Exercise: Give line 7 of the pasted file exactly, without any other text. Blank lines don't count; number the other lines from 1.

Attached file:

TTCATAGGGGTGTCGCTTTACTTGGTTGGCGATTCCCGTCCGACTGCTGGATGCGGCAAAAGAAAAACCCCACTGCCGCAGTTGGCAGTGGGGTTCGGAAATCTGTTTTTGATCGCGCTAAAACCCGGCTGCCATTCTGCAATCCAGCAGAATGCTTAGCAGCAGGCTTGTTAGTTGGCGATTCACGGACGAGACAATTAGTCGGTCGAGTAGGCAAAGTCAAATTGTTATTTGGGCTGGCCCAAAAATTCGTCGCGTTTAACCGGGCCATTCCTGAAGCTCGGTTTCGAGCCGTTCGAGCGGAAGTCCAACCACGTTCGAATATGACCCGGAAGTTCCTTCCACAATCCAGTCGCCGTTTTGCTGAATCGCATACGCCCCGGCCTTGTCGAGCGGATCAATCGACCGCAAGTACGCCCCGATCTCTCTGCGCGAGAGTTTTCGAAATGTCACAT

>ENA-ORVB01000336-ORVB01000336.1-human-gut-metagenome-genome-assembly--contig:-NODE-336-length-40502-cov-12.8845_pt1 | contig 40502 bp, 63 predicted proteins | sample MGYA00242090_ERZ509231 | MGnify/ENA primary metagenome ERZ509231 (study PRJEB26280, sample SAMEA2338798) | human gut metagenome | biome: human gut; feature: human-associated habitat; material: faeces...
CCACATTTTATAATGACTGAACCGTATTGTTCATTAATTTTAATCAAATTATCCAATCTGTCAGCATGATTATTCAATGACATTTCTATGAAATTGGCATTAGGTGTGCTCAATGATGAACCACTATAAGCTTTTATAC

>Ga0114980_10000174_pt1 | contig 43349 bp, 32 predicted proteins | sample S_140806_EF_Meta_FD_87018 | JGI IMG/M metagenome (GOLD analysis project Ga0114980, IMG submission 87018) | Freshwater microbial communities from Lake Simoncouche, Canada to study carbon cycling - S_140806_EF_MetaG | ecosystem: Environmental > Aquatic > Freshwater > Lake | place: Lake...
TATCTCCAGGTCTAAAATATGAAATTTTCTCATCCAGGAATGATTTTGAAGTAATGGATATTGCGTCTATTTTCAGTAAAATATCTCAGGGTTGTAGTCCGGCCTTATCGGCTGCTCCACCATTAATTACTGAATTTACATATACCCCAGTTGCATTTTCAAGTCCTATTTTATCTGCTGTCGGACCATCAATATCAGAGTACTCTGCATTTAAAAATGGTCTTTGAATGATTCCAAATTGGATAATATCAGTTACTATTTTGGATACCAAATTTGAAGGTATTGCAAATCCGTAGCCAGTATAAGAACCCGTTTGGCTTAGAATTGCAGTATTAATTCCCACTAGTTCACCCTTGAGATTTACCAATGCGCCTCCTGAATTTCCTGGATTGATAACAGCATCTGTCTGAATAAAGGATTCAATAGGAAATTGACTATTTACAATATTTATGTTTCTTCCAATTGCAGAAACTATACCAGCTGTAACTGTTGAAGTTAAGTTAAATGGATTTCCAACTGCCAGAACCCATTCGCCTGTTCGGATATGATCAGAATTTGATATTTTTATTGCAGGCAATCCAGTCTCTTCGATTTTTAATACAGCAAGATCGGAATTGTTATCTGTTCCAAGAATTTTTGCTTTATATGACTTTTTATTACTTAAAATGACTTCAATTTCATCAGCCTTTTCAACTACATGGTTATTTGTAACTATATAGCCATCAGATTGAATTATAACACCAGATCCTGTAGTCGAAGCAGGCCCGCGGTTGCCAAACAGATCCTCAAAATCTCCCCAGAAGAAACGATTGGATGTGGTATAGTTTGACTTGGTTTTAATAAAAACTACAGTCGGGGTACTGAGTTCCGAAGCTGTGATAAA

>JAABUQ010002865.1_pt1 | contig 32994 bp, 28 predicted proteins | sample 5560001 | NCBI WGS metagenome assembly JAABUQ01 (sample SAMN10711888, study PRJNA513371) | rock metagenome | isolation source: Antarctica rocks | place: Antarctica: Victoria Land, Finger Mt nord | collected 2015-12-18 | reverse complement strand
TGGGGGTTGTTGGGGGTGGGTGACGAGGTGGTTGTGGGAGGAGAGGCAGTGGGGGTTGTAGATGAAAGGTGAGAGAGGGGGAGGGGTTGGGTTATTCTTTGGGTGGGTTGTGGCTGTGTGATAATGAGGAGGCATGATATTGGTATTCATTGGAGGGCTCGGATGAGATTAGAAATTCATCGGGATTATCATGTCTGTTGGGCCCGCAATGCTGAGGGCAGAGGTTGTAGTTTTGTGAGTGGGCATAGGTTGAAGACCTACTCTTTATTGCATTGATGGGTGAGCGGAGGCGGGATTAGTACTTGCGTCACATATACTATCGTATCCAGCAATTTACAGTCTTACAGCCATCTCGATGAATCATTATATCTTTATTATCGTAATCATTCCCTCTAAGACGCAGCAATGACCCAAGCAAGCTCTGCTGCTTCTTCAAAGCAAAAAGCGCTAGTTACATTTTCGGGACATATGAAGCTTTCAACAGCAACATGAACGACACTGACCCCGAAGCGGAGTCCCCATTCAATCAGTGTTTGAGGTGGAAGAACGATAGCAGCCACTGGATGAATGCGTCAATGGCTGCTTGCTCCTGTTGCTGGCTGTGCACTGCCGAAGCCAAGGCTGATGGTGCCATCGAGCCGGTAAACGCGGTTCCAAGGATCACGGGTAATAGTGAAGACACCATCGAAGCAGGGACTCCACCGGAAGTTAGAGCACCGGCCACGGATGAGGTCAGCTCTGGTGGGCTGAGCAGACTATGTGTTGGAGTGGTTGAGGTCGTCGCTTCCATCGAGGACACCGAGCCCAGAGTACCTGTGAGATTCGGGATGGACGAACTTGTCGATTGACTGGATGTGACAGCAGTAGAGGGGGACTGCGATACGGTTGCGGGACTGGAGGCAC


TGGGGGTTGTTGGGGGTGGGTGACGAGGTGGTTGTGGGAGGAGAGGCAGTGGGGGTTGTAGATGAAAGGTGAGAGAGGGGGAGGGGTTGGGTTATTCTTTGGGTGGGTTGTGGCTGTGTGATAATGAGGAGGCATGATATTGGTATTCATTGGAGGGCTCGGATGAGATTAGAAATTCATCGGGATTATCATGTCTGTTGGGCCCGCAATGCTGAGGGCAGAGGTTGTAGTTTTGTGAGTGGGCATAGGTTGAAGACCTACTCTTTATTGCATTGATGGGTGAGCGGAGGCGGGATTAGTACTTGCGTCACATATACTATCGTATCCAGCAATTTACAGTCTTACAGCCATCTCGATGAATCATTATATCTTTATTATCGTAATCATTCCCTCTAAGACGCAGCAATGACCCAAGCAAGCTCTGCTGCTTCTTCAAAGCAAAAAGCGCTAGTTACATTTTCGGGACATATGAAGCTTTCAACAGCAACATGAACGACACTGACCCCGAAGCGGAGTCCCCATTCAATCAGTGTTTGAGGTGGAAGAACGATAGCAGCCACTGGATGAATGCGTCAATGGCTGCTTGCTCCTGTTGCTGGCTGTGCACTGCCGAAGCCAAGGCTGATGGTGCCATCGAGCCGGTAAACGCGGTTCCAAGGATCACGGGTAATAGTGAAGACACCATCGAAGCAGGGACTCCACCGGAAGTTAGAGCACCGGCCACGGATGAGGTCAGCTCTGGTGGGCTGAGCAGACTATGTGTTGGAGTGGTTGAGGTCGTCGCTTCCATCGAGGACACCGAGCCCAGAGTACCTGTGAGATTCGGGATGGACGAACTTGTCGATTGACTGGATGTGACAGCAGTAGAGGGGGACTGCGATACGGTTGCGGGACTGGAGGCAC